Do remember your first novel will most likely be your breakthrough work. So, how do you wow an editor?

Writing is only one part of the game, albeit the most important one. After finishing your novel, you want to see it in print and, hopefully, make a few bucks from it. In the West that would mean a literary agent. In India, though, those are few and far between. Everything is vested in the fiction editor. This month let's look at the world from the point of view of an editor.

A former fiction editor at a noted international publishing firm recently told me she quit her job to start her own independent imprint because she was unable to publish the kinds of books she was passionate about. The reason — the brief from her bosses to acquire only certain sellers. When she joined the business in the 1990s, publishers still had a midlist which was made up of authors in which they were investing for the long run. In other words they were supporting talent in the hope that the author would deliver a big hit eventually. Hence authors like John Irving and Don DeLillo were able to survive a few flops before writing their breakthrough novels — The World According to Garp for Irving and Underworld for DeLillo. This penchant for certain sellers has now become the publishing norm, certainly for the big boys, as a result of which the midlist has shrunk considerably. So bear in mind that nowadays your first novel to be published will most likely be your breakthrough novel. And that actually might be the second or third novel you write. Very few writers get it right the first time round. Midnight's Children, for instance, was the fourth novel Salman Rushdie ever wrote. After that he was able to publish everything he had lying about in his drawers.

How do you wow an editor? Well, irrespective of the kind of novel you are writing, you have to write one hell of an opening. These are not the days of the Victorian novel a la Charles Dickens where the author could spend the first 70 pages establishing the world of the novel before making anything happen. We live in an age of short attention spans, and a fiction editor's attention span is very short indeed. So if you don't hook him or her in the first ten-to-15 pages then you are in trouble.

Part of the arresting opening is what in the business is known as the pitch. The pitch is what you include in your cover letter or repeat to the editor if the two of you were to meet face-to-face. The pitch is what the novel is about and should be no longer than a short, snappy sentence. For instance, the pitch for The Day of the Jackal is a professional assassin out to kill Charles de Gaulle. Think of a pitch like you would a headline for an article. Its whole point is to get the editor to read your tome by summing up what it is about in the most interesting and succinct way possible.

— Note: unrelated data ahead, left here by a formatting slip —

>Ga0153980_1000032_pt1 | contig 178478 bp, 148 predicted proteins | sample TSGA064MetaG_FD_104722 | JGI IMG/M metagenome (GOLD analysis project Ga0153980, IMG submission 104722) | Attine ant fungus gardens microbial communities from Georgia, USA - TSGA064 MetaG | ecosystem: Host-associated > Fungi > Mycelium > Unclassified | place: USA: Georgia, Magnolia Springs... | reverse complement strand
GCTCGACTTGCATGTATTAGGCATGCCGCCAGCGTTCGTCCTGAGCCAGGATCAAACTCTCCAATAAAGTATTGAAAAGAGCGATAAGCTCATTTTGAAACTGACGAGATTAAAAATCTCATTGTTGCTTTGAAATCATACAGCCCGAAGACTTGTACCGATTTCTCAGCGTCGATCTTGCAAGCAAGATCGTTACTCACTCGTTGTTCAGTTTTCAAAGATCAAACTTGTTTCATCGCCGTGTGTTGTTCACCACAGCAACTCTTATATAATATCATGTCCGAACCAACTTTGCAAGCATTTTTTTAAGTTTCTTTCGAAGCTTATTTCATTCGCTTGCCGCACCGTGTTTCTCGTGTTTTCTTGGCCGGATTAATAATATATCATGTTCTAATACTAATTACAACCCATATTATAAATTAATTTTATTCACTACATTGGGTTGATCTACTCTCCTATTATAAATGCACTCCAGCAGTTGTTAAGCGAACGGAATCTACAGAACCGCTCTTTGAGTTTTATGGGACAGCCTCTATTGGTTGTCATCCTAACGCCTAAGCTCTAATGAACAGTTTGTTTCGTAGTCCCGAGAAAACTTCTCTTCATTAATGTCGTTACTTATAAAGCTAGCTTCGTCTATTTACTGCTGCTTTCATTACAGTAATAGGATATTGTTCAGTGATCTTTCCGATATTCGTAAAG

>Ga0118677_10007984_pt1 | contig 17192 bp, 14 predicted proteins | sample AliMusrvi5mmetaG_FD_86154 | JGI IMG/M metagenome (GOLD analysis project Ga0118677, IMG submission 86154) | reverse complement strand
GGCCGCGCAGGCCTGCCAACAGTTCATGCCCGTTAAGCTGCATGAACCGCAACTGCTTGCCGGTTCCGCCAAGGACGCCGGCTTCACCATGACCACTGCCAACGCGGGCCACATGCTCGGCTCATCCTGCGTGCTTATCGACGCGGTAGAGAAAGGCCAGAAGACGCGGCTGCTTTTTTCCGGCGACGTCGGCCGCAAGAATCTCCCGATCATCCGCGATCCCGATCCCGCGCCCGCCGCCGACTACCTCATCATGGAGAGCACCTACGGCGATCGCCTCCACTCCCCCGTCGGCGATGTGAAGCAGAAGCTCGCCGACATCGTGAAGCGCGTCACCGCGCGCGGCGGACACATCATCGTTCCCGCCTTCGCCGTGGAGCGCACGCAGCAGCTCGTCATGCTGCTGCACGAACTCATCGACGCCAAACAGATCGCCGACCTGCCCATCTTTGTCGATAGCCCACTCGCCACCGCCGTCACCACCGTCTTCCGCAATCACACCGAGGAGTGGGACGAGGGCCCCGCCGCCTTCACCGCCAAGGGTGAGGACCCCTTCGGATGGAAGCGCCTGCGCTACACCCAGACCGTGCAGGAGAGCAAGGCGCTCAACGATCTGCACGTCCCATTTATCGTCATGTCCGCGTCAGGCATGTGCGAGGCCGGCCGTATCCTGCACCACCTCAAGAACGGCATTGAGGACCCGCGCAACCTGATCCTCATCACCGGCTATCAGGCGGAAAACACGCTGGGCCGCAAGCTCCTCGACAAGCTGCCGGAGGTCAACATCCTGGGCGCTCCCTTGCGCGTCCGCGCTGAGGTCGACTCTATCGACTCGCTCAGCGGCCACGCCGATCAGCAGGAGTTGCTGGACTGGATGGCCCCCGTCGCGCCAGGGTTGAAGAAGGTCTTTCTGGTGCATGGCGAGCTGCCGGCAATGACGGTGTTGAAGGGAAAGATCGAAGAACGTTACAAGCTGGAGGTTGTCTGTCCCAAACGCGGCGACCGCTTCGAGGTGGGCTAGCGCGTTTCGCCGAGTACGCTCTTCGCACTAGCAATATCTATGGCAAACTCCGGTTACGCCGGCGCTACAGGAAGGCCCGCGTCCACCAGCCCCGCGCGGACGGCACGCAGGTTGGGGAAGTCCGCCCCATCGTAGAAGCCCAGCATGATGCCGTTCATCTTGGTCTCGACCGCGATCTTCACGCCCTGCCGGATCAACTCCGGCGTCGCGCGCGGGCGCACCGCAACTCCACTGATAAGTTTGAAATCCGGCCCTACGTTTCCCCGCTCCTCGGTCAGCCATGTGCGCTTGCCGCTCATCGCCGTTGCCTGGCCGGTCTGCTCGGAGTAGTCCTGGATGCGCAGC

Fresh take

When it comes to the subject matter, fiction editors are inundated with coming-of-age stories, midlife crisis, divorce, domestic tales… It does not mean you cannot get published if you write those. But you have to present a fresh take to get through the clutter. For instance, at the centre of Tea Obreht's Orange Prize-winning novel The Tiger's Wife is the relationship between a girl and her grandfather. But that is set against the backdrop of the Yugoslav civil war and meshed in with the fable of a woman who thinks she is married to a tiger. The onus is on you to make your work distinctive and exciting.

Jennifer Egan, who recently won the Pulitzer Prize for her novel A Visit From the Goon Squad says she writes fiction to bypass the thinking part of herself and get to the more unconscious part where all the good ideas tend to be. That is good advice for any fiction writer. Fiction is not the place to play safe and, generally, the more risks you are willing to take the more compelling your work.

Fiction editors read with a view to reject. The big ones already live well, thanks to their stable of established writers. As a new writer you have to break down this resistance. So take good care of your manuscript. Get as many informed and unbiased readers as possible before submitting and take whatever sound advice they give on board. That means people like writing and literature teachers and professional editors who are unconnected to you. Not your friends and family. Furthermore, make sure the submission is free of spelling/grammatical errors. The last thing you want is to be rejected for a typo.

That's enough for now. More on this issue next month.